EUPHRATES, together with the Tigris (2,700 km in total length), historically and geographically constituting one of the most important river-systems in the Near East. Its significance to the history of Persia lies in it being one of the main trade and invasion routes between Persia and the Graeco-Roman world. Along its bank marched the Greek mercenaries who fought unsuccessfully for Cyrus (see CYRUS vi) in 401 B.C.E. (Xenophon, Anabasis 1.4-5). The Parthians created the province of Parapotamia with Dura Europos (q.v.) as its capital. In the Roman period the river formed the effective frontier between Rome and Parthia, especially after the defeat of Crassus at Carrhae (53 B.C.E.). The main crossing was at Zeugma (modern Bitlis)—the site of a Roman legionary base. The Upper Euphrates also constituted the frontier between Rome and Armenia with legionary camps at Satala, Melitene (and later Samosata) and was patrolled by cavalry cohorts along specially built roads. The kingdom of Commagene (q.v.) which bordered on the Euphrates (capital Samosata) remained an independent vassal state until 38 C.E. when it became part of the province of Syria and was later reconstituted as the province of Euphratensis in the Late Empire. Trade routes linked the Parthian capital of Seleucia-Ctesiphon with the main Roman cities of the Near East via Palmyra. The discovery of Palmyrene inscriptions at Ana, an island on the river, underlines the importance of the river as the main artery of trade.

The Euphrates loops westwards in Syria making it a poor choice as a frontline of defense for the Romans. This was amply demonstrated by the successful campaigns of Šāpūr I (q.v.) against the Romans. In his “first” campaign he defeated the invading army of Gordian III at Mishike (241) which he renamed as Pirozshabur (Anbār, q.v.). From there he launched his attack along the Euphrates in his “second” campaign, capturing Dura Europos after a fiercely contested siege (ca. 256). Though the frontier was advanced to the Tigris under Diocletian, the Euphrates was nevertheless heavily defended as was the Chabur (Ḵābūr), one of its main tributaries (Ammianus Marcellinus, 23.7.3-6). The transportation of troops by barges along the Euphrates was a principal part of Julian’s strategy for his invasion in 363, but the resistance of the Persian garrison at Pīrozšābūr (Pirisabora) and at Maiozamalcha on the Royal Canal linking the Euphrates with the Tigris caused vital delay which affected the outcome (Ammianus Marcellinus, 24.2-4).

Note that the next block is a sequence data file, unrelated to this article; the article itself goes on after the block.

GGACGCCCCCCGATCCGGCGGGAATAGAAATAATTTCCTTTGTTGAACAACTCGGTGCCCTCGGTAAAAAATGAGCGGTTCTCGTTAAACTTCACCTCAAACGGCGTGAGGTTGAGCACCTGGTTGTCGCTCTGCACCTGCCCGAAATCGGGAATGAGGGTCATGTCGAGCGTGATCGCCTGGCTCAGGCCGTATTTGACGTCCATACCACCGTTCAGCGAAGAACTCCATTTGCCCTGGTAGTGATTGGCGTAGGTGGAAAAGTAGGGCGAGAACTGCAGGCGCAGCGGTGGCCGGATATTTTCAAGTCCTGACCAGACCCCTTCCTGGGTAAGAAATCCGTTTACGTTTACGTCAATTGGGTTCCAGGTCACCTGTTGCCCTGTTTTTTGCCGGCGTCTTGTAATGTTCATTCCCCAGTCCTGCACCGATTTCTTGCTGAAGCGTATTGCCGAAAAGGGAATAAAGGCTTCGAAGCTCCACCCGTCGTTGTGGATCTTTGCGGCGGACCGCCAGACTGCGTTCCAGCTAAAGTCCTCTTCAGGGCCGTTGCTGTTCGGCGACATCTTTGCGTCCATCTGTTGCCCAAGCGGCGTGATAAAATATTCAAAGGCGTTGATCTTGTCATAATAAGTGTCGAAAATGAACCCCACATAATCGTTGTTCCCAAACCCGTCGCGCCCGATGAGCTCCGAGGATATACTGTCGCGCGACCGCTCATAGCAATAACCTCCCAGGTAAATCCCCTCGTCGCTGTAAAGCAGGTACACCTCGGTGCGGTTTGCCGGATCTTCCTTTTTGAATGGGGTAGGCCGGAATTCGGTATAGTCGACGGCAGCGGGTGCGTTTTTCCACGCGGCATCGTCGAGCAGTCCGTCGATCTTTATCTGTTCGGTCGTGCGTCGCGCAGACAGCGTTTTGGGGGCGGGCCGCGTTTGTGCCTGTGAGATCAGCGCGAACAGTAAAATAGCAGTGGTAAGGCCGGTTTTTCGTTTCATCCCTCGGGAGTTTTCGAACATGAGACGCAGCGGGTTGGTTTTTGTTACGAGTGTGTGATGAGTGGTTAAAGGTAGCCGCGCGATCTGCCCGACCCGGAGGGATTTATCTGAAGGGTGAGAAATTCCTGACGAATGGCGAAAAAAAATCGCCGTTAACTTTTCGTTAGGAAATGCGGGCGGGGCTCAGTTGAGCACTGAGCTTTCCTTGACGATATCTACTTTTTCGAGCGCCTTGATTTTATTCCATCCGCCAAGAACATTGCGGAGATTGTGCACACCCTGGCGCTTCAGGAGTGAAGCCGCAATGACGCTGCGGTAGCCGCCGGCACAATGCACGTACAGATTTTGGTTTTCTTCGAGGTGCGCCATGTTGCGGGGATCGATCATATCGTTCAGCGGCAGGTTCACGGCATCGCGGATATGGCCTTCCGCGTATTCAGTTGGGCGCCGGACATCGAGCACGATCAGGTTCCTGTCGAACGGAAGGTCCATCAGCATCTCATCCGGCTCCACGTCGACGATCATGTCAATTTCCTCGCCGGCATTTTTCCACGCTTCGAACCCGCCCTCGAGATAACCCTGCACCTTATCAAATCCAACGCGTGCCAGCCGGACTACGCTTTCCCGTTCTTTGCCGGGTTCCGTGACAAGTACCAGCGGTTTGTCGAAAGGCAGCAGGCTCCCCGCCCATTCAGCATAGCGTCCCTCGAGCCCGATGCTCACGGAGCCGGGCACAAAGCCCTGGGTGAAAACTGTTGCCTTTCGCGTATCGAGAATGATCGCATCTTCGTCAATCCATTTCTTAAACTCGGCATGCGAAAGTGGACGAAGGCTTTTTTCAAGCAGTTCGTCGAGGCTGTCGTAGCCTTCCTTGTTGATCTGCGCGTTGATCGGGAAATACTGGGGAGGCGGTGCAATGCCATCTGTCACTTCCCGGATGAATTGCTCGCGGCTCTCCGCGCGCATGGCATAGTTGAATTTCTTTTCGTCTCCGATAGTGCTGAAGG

The loss of the Trans-Tigritanian provinces to the Romans after 363 meant that the Euphrates resumed its former role as demarcating the boundary between the Roman and Persian spheres of influence (Theophylactus, 3.10.2 ff.). It was the scene of a major battle in 531 (Procopius, de bello Persico, 1.18, 30 ff.) and in the years of the last Sassanian kings, and it was to Circesium, a major fortress on the Euphrates, that Chosroes Parwez (Ḵosrow Parvīz) fled in his bid to secure Roman help to restore his throne against Bahrām Čōbīn (q.v.) in 590 (Theophylactus, 4.10.4-5).


Bibliography (for cited works not given in detail or abbreviations found here, see “Short References”):

J.-M. Dentzer and W. Orthmann, eds., Archeologie et Histoire de la Syrie, Saarbrücken, Germany, 1989.

L. Dillemann, Haute Mésopotamie orientale et pays adjacents, Paris, 1962.

M. H. Dodgeon and S. N. C. Lieu, The Roman Eastern Frontier and the Persian Wars, AD 226-363, London, 1961.

D. L. Kennedy and A. Northedge, “ʿĀna in the Classical sources,” in A. Northedge et al., eds., Excavations at ʿĀna Qalʿa IslandIraq: Archaeological Reports I, London, 1989, pp. 6-8.

A. Musil, The Middle Euphrates—A Topographical Itinerary, New York, 1927.

J. Wagner, Seleukeia am Euphrat Zeugma, Beihefte zum TAVO, Reihe B, Nr. 10, Wiesbaden, 1976.

(Samuel N. C. Lieu)

Originally Published: December 15, 1998

Last Updated: January 20, 2012

This article is available in print.
Vol. IX, Fasc. 1, pp. 69-70